Which GOP candidate should drop out next?

The latest polling of Republican voters shows which candidates they think should throw in the towel – you may not even remember their first choice existed.

Charlie Neibergall/AP/File
Republican presidential candidate former Virginia Gov. Jim Gilmore listens during a primary debate, in Des Moines, Iowa. Jan. 28, 2016.

Ted Cruz won Iowa. Donald Trump leads in New Hampshire. Marco Rubio has broken from the peloton to place third in the latest national polls.

Yes, yes, but who’s tanking? That’s our subject today. With a pause before Saturday night’s GOP debate and next Tuesday’s Granite State primary it’s time to talk about which Republican candidate may be the next to face the inevitable and drop out of the race.

YouGov released some poll results on this question today and they’re a good start for the discussion. This survey of Republican voters was taken on February 3-4, so it reflects Iowa caucus results.

The top choice is obvious, if you remember he’s still running. Fully 89 percent of YouGov respondents said that Jim Gilmore should drop out of the race. Problem is, the former Virginia governor is only mounting a low-cost, low-impact campaign, with no ads and little organization. It doesn’t cost much to walk for president, as opposed to run, so he doesn’t actually have much incentive to stop. 

“Started out as 1 of 17 GOP Candidates, now with Rand Paul & Rick Santorum out, 1 of 9,” tweeted Mr. Gilmore on February 3.

We’ll skip YouGov’s second and third-place finishers in the drop-out poll, because, well, they’ve read the numbers on the wall. As Gilmore noted, Rick Santorum (#2) and Rand Paul (#3) suspended their campaigns this week. For them, the people have spoken. Unfortunately.

Number four on this list is where it gets real. Is it time for John Kasich to quit? Seventy percent of YouGov respondents said “yes,” but that’s highly unlikely to happen before next Tuesday’s New Hampshire primary. Mr. Kasich has put virtually all his time and money into Granite State campaigning. If he breaks double-digits in the vote there, beating Jeb Bush, Chris Christie, and the rest of the establishment crowd, he might try to hang on. If his cash doesn’t run out, that is.

Perhaps surprisingly, Carly Fiorina is the crowd’s next choice for withdrawal. Sixty-eight percent of YouGov respondents said she should quit now. Her brief, debate-fueled boomlet lasted only a week or so last fall, and since then she’s languished, with her average poll numbers down at around two percent.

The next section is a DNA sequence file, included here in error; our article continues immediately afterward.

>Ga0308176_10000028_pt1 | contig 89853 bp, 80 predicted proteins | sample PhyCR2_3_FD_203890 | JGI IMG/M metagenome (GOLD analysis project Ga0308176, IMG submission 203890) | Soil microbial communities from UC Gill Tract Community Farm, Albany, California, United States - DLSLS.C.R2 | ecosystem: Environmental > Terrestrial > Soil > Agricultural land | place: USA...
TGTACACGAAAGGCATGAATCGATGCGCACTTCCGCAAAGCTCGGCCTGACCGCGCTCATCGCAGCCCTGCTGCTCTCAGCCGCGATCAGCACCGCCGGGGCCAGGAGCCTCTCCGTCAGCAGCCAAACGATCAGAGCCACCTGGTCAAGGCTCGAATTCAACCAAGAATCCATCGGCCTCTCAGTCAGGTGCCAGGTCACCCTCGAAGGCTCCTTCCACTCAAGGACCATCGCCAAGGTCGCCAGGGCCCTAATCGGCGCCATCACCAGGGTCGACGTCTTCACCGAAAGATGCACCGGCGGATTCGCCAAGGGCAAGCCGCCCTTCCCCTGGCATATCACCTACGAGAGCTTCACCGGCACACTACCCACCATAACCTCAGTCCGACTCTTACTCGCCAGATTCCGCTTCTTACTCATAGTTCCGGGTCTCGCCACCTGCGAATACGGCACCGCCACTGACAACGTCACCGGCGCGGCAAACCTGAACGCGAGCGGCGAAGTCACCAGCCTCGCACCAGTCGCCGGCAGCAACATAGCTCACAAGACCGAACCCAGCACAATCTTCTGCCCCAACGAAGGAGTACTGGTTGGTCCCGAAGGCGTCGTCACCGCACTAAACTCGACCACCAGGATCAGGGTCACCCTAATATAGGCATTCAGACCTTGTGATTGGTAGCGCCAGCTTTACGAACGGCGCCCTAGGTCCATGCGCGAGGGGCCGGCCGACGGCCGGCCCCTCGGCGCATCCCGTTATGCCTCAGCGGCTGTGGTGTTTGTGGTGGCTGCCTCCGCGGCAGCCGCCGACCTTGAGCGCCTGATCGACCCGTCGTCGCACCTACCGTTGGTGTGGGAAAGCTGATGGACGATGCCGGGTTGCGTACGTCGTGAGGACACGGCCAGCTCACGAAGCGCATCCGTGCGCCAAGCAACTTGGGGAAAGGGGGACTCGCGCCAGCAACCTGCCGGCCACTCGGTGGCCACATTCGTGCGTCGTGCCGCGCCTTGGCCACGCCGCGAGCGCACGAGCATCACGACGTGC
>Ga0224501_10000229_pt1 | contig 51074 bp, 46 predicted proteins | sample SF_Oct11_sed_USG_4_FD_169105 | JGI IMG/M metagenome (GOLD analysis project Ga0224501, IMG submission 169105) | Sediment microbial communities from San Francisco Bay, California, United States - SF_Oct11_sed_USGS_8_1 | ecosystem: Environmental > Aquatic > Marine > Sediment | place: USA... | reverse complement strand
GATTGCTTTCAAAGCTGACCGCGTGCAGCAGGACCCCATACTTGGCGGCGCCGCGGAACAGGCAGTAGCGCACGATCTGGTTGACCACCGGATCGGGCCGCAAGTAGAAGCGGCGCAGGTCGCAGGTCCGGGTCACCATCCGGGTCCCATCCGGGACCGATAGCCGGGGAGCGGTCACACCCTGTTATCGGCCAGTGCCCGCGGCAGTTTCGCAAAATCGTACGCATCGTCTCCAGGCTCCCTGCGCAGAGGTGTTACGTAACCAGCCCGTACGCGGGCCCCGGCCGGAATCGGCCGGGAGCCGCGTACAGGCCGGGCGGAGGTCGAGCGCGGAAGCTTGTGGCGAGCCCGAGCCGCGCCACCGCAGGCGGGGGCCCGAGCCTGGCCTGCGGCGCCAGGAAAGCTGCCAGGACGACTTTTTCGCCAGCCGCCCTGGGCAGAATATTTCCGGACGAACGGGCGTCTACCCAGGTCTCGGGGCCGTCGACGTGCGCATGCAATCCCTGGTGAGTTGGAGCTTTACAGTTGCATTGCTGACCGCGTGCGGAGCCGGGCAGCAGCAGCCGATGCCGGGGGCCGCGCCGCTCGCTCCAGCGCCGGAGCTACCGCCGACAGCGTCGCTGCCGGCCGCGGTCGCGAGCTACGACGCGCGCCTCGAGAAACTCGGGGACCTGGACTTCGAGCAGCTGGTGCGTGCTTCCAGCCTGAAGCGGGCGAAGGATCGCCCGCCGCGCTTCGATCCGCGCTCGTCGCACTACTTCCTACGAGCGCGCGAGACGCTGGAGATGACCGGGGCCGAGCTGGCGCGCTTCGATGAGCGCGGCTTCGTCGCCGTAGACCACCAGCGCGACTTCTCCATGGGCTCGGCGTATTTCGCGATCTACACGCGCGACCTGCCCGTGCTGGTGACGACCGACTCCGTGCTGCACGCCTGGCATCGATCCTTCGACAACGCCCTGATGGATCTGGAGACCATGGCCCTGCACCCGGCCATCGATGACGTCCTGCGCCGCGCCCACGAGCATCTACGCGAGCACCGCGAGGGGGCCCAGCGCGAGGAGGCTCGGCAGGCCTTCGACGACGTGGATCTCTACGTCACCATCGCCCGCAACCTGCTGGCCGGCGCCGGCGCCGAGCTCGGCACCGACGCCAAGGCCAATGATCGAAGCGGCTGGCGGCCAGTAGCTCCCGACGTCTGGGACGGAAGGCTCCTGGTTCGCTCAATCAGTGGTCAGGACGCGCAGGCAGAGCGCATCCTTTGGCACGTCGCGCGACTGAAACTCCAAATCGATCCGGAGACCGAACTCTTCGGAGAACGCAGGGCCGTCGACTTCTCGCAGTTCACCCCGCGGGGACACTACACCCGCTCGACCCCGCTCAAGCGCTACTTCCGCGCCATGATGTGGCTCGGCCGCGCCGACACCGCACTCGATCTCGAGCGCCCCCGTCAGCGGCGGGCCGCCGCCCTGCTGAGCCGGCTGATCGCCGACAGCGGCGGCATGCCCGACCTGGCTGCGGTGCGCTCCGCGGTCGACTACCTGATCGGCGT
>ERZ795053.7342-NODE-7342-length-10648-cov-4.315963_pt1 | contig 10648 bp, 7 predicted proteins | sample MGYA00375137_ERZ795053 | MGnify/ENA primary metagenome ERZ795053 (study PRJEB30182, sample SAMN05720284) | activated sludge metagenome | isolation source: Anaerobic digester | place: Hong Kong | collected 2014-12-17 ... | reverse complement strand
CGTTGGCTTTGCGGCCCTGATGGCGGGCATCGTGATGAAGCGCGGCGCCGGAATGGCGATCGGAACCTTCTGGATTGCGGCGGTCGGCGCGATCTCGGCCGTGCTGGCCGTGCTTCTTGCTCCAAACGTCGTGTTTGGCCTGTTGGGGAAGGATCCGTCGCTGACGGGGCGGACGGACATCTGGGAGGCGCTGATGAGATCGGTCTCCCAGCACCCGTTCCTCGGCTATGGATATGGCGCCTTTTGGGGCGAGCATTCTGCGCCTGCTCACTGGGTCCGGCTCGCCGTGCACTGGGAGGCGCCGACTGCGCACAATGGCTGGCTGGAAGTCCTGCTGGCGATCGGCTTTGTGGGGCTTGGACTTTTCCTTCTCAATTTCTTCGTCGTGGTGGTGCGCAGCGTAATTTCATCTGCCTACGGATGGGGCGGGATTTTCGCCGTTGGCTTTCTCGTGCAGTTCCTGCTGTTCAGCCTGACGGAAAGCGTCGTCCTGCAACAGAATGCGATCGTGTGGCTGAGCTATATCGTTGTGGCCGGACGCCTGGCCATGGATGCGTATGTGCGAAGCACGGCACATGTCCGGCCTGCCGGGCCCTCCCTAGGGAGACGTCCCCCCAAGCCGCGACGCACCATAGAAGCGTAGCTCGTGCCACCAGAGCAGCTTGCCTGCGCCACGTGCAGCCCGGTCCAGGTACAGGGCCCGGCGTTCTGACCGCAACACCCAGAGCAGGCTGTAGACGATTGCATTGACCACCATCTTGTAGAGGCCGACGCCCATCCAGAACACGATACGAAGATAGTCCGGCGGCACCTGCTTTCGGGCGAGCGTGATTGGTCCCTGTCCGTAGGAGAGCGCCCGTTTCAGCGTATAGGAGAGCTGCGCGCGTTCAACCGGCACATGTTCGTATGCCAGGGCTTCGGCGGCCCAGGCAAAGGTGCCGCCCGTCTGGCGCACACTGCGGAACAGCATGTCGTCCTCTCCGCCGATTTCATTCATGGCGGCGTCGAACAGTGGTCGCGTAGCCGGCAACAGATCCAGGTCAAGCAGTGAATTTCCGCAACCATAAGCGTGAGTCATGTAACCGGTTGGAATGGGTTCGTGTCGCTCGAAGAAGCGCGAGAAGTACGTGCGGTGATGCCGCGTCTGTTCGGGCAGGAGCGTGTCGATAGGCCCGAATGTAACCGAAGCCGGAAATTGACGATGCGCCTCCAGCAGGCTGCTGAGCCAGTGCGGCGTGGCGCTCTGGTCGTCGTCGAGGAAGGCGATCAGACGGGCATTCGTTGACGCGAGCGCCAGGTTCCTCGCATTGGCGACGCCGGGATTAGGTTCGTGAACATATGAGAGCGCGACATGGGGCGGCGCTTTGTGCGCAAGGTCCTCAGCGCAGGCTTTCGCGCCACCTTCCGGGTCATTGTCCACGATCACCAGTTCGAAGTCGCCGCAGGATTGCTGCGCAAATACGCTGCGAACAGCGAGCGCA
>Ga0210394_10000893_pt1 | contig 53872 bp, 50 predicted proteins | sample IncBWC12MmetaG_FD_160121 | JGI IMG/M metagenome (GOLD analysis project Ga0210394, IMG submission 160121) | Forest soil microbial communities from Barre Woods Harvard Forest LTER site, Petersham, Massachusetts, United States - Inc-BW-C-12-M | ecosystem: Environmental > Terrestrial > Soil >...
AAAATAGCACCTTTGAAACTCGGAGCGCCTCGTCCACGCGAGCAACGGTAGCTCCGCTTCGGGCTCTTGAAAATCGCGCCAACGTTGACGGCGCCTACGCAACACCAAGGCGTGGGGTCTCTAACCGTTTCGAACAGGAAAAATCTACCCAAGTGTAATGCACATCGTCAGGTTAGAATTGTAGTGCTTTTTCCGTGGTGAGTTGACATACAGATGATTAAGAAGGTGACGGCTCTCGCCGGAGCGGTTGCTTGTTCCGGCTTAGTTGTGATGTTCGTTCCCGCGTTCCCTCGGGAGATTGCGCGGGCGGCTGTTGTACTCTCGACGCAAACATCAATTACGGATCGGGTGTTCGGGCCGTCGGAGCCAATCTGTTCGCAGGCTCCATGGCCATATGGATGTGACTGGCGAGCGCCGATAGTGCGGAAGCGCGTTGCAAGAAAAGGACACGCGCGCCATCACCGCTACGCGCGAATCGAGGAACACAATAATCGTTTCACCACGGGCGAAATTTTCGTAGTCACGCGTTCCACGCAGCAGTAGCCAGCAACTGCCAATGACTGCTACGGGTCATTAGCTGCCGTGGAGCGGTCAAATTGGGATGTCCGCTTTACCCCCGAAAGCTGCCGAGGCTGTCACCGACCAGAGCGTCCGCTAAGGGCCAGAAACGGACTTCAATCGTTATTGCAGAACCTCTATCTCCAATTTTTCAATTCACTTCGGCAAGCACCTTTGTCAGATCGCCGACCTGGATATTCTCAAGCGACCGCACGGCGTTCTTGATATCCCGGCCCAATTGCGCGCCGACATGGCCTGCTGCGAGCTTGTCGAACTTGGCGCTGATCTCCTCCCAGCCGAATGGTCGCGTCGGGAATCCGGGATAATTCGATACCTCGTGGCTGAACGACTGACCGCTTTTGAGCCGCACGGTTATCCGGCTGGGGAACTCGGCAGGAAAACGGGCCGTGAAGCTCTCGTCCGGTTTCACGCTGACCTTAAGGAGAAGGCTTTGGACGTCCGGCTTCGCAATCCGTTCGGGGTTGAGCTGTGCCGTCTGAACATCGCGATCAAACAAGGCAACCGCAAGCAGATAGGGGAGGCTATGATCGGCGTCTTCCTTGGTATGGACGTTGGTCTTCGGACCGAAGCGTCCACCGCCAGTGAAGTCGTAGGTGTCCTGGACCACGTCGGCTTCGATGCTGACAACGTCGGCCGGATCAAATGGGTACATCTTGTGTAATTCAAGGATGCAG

Fiorina speaks well, though, and the GOP elite clearly wants her around, so that the candidates aren’t all men. That could keep her in a few weeks more.

After that come Chris Christie and Jeb Bush. About 63 percent of GOP voters think the moderate East Coast governor and ex-governor should pack it in, according to the YouGov poll. At least one, and quite possibly both, of them will almost certainly quit after New Hampshire. They might even pack it in right after the New Hampshire polls close.

The only hope for Governor Christie and Mr. Bush is to break out and challenge Mr.Rubio for the coveted spot of highest-ranking finisher who isn’t a senator from Texas or a billionaire real estate developer. Bush has loads of cash, and might trudge on to South Carolina regardless; Christie doesn’t, and New Hampshire is his last and only hope.

After them there isn’t a candidate who a majority of GOP voters want gone. Ben Carson’s campaign isn’t doing well. It’s firing workers as the candidate’s numbers drop. But the retired surgeon remains popular in the party, and only 43 percent think he should quit, according to YouGov results.

And the front-runners? Twelve percent of YouGov respondents want Mr. Trump to fire himself and go back to the private sector. Six percent want Rubio and Mr. Cruz to quit. 

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